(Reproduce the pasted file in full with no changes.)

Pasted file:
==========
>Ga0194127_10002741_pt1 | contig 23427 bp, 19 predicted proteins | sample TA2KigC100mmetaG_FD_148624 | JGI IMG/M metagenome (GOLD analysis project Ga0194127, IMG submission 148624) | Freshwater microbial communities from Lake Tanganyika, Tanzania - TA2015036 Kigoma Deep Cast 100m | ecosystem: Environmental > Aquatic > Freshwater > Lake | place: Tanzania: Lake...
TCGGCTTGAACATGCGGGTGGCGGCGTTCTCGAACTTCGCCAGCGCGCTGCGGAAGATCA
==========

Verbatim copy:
>Ga0194127_10002741_pt1 | contig 23427 bp, 19 predicted proteins | sample TA2KigC100mmetaG_FD_148624 | JGI IMG/M metagenome (GOLD analysis project Ga0194127, IMG submission 148624) | Freshwater microbial communities from Lake Tanganyika, Tanzania - TA2015036 Kigoma Deep Cast 100m | ecosystem: Environmental > Aquatic > Freshwater > Lake | place: Tanzania: Lake...
TCGGCTTGAACATGCGGGTGGCGGCGTTCTCGAACTTCGCCAGCGCGCTGCGGAAGATCA